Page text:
Putting the Ho Back in Hobart, Day 4

Maybe I had you all think that Hobart was all lovely. There’s another typical Tasmanian in direct contrast to the vegetarian composting ones I’d mostly encountered. The ones who called out “Speak English” and stole money from me. Apparently the term is “bogan” or the equivalent of an american redneck/hick. My Monday was filled with them.

I walked down to the Elizabeth St. Mall for a pitch in the same Soundy’s Lane to find the recorder player from the market playing in the middle of the mall. I don’t think it’s much of a stretch to say that a recorder is probably the most annoying busking instrument in the world. She “improvised” – loud and cutting to all corners of the mall, and even to the end of my lane, many many meters away. Now, I hate to play in other people’s soundspace – I like to be heard without interference but obviously today that would not be possible.

I played as far down as possible within the tunnel to still take advantage of the acoustics therein. Not long after I began, a woman requested I sing her a love song she didn’t know, and I obliged with I Will Follow You Into the Dark, which threw her off a bit with the “someday you will die” bit, but she enjoyed it enough to tip a second time. A group of young men passed and said something in a mean way but neither she nor I could catch the words so I didn’t bother about it. In general, however, the passersby weren’t in a requesting mood.

Their mood seemed to align more with being assholes. Right after the woman left a pair of girls passed and asked in that awful sarcastic you’re a beggar we’re using you for our amusement voice “Can I have a dollar?” and burst into giggles. Obviously it didn’t particularly matter if I responded. I did, denying their request politely and told them succintly that it wasn’t that funny. They looked at each other, laughed some more, and assured me it was. A bit later on, three rough looking men performed the same skit, though with distinctly less forgiveable fun and quite a bit more maliciousness. One made to swipe something, another took a menacing step, the third made the comment. I felt so pissed and rattled I asked to no one in particular “Is there anyone kind in this city?” though I knew, of course, kindness abounded.

As if in answer, though, the nice girl who’d shushed her friends in the tunnel a few days before happened to pass. She stopped her friend, telling her “He has an amazing voice,” requested Flake. Her friend was favourably impressed, and the two listened rapt, such that I sang right for them, ignoring the continuing “Do you have a dollars” of passersby. They didn’t tip but took my card and left me at balance once more. The rest of the pitch went somewhat uneventfully, ended by the councilman at three after forty odd minutes.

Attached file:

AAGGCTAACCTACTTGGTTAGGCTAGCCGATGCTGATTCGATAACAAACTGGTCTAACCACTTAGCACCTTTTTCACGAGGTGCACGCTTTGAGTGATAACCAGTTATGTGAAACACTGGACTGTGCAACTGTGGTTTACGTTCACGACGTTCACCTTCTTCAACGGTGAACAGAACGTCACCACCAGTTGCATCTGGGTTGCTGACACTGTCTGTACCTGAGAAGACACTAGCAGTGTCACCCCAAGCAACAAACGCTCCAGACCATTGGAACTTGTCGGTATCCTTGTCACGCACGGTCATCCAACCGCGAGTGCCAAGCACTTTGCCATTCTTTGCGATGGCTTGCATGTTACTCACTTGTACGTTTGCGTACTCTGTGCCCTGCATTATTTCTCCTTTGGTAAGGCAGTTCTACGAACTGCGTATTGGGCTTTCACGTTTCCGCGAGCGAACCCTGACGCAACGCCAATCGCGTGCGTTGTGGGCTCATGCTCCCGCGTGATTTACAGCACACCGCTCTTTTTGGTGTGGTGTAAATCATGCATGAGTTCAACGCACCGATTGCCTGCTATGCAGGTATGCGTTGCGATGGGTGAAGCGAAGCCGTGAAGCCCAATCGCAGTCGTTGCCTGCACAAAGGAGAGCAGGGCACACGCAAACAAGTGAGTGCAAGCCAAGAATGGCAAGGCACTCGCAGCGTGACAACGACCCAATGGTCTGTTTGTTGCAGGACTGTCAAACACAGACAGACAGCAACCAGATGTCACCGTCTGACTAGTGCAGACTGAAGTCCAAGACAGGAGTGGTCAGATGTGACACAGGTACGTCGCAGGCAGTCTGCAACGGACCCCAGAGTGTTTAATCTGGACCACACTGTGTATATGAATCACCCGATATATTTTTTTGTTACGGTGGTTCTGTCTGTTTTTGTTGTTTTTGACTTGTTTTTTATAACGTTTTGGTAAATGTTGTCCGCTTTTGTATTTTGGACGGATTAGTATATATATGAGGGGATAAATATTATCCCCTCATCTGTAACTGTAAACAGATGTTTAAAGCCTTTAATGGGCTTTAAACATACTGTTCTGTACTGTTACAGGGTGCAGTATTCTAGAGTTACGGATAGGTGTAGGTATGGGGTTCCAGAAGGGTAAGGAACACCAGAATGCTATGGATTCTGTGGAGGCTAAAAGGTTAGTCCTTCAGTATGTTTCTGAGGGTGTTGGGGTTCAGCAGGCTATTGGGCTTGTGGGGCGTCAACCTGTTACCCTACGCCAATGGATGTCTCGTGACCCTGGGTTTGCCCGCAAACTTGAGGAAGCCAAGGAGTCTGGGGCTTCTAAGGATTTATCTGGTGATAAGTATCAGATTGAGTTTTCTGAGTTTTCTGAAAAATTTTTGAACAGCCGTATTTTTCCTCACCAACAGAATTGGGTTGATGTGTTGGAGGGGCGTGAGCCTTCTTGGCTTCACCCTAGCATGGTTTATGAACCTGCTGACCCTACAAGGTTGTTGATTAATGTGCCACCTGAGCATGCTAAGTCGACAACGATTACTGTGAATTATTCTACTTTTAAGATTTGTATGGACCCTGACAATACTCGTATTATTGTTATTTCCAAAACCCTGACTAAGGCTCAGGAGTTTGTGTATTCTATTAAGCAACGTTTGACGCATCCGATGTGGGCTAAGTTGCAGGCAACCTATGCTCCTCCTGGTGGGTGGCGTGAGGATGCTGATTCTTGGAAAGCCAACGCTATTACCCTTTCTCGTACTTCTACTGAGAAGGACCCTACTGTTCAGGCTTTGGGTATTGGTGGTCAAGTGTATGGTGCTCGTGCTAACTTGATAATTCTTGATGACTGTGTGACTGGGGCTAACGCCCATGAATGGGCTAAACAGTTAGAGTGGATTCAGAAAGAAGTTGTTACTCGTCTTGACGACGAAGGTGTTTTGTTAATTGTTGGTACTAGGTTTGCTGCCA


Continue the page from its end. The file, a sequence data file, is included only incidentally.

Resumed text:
My second pitch still sits unfavourably with me. I set up once more outside the sweet shop in North Hobart. After an hour of playing there I’d earned all of two dollars. I felt the slowness of the day and used it to sing some songs I hadn’t in a bit of a while. People parked in front of me, listened out the window, lingered to the side… but mostly passed right on by, heads down New York style.

The freshness of the hurt has faded, of course, but more than just bogans being rough or assholes what really rankled was the racism. I encountered more in that hour than I had in all my time since Poland. All young men, yelling slurs across the street, mock tipping me with sneers and looks of “you don’t belong here.” Some made odd noises with the usual “Speak English” despite my singing no foreign songs. Some passed menacingly, but I felt safe enough what with the window to the shop unshuttered and patrons within the shop.

And then one pair: “Fuck off to your own country!” they said as they crossed the street. I was so taken aback I thought I heard them wrong, and asked “Eh?” and they repeated “Fuck off to your own country.” turning about for a moment to emphasize their malevolance with a glare and stomp. I tried to finish Sound of Silence. I’d sung up through the fourth verse. But I couldn’t. I couldn’t remember the words, couldn’t remember the tune, couldn’t really think as everything felt sort of white and foggy. Not an angry fog. Not at all. A despair. A sense of helplessness against that, a hopelessness. Feeling so keenly alone without any ally. Those who know me know I don’t much cry. Those words and the cold, absolute nonsensical hatred he delivered them with cut me to limbs all shaking and I shivered to a seat on the bench behind my case, knuckles on my eyes, elbows on knees. Like middle school not a personal sadness but something much larger and so cutting deeper.

After composing myself a little I went in to the shop to thank the lady for letting me play outside. Usually I keep my troubles to myself, but I felt so utterly stripped it tumbled out a little. Still in a daze I felt aware of the customers shocked sympathetic looks but I didn’t give them time to say or do anything, just trying to keep strong, keep the tears in, try to feel safe for the long walk back.

And so when I closed Megan’s door behind me, I started immediately on the best kind of calming therapy. I began to caremelize some onions, slicing apples thin, put brown rice on boil, made a sauce of capers and moroccan seasoning, blanced some broccoli and chickpeas…

Earnings: 14.60 AUD, 1.7 hours
Song of the Day: Flake – Jack Johnson

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